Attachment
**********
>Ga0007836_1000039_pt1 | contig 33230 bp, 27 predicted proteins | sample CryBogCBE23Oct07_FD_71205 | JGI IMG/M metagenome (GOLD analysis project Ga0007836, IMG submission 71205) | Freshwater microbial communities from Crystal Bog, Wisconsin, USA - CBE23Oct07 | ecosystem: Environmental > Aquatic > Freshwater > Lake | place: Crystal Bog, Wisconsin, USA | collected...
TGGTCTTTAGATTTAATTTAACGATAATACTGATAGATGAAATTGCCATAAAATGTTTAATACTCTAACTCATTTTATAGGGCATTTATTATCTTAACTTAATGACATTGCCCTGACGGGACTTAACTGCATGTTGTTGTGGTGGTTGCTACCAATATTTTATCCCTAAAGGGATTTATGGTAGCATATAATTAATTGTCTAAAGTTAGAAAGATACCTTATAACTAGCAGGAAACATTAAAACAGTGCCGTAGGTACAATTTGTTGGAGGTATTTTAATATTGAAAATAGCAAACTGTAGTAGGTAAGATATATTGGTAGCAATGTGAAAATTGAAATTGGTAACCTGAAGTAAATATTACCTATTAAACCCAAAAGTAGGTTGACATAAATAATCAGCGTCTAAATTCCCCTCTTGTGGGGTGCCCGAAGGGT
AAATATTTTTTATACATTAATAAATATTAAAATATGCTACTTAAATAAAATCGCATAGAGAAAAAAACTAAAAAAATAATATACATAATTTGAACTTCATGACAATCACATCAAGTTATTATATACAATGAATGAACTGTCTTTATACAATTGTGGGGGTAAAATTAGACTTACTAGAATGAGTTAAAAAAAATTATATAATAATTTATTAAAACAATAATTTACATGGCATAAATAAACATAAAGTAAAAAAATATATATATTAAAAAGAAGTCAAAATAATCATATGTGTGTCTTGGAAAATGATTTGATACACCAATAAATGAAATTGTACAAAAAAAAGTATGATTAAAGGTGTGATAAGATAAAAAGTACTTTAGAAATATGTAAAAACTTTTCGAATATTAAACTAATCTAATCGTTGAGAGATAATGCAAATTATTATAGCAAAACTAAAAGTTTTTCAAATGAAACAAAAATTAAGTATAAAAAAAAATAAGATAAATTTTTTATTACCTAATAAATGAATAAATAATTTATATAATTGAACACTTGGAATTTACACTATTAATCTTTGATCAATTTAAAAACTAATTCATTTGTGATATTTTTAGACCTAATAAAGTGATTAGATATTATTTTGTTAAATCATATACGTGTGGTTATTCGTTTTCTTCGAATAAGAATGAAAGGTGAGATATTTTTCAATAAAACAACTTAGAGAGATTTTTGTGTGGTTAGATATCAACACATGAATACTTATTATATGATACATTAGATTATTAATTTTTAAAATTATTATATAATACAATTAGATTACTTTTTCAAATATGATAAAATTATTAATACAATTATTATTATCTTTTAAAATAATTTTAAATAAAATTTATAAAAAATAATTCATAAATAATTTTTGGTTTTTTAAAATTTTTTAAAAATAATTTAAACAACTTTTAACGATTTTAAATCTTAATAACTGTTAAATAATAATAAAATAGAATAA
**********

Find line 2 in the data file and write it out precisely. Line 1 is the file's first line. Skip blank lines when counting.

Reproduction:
TGGTCTTTAGATTTAATTTAACGATAATACTGATAGATGAAATTGCCATAAAATGTTTAATACTCTAACTCATTTTATAGGGCATTTATTATCTTAACTTAATGACATTGCCCTGACGGGACTTAACTGCATGTTGTTGTGGTGGTTGCTACCAATATTTTATCCCTAAAGGGATTTATGGTAGCATATAATTAATTGTCTAAAGTTAGAAAGATACCTTATAACTAGCAGGAAACATTAAAACAGTGCCGTAGGTACAATTTGTTGGAGGTATTTTAATATTGAAAATAGCAAACTGTAGTAGGTAAGATATATTGGTAGCAATGTGAAAATTGAAATTGGTAACCTGAAGTAAATATTACCTATTAAACCCAAAAGTAGGTTGACATAAATAATCAGCGTCTAAATTCCCCTCTTGTGGGGTGCCCGAAGGGT